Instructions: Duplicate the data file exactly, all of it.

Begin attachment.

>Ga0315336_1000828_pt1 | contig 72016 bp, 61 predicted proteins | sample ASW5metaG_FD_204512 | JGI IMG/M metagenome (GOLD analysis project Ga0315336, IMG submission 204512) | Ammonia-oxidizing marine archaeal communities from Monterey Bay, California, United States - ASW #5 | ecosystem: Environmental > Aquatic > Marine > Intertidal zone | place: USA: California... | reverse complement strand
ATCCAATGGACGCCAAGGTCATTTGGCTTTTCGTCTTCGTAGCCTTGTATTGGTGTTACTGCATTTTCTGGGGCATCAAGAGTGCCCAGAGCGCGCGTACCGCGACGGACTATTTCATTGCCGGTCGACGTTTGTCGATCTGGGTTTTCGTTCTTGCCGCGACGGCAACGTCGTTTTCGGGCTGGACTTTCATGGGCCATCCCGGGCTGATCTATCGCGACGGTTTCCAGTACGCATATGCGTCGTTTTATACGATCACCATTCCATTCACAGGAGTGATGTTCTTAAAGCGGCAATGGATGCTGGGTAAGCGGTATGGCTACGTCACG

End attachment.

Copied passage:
>Ga0315336_1000828_pt1 | contig 72016 bp, 61 predicted proteins | sample ASW5metaG_FD_204512 | JGI IMG/M metagenome (GOLD analysis project Ga0315336, IMG submission 204512) | Ammonia-oxidizing marine archaeal communities from Monterey Bay, California, United States - ASW #5 | ecosystem: Environmental > Aquatic > Marine > Intertidal zone | place: USA: California... | reverse complement strand
ATCCAATGGACGCCAAGGTCATTTGGCTTTTCGTCTTCGTAGCCTTGTATTGGTGTTACTGCATTTTCTGGGGCATCAAGAGTGCCCAGAGCGCGCGTACCGCGACGGACTATTTCATTGCCGGTCGACGTTTGTCGATCTGGGTTTTCGTTCTTGCCGCGACGGCAACGTCGTTTTCGGGCTGGACTTTCATGGGCCATCCCGGGCTGATCTATCGCGACGGTTTCCAGTACGCATATGCGTCGTTTTATACGATCACCATTCCATTCACAGGAGTGATGTTCTTAAAGCGGCAATGGATGCTGGGTAAGCGGTATGGCTACGTCACG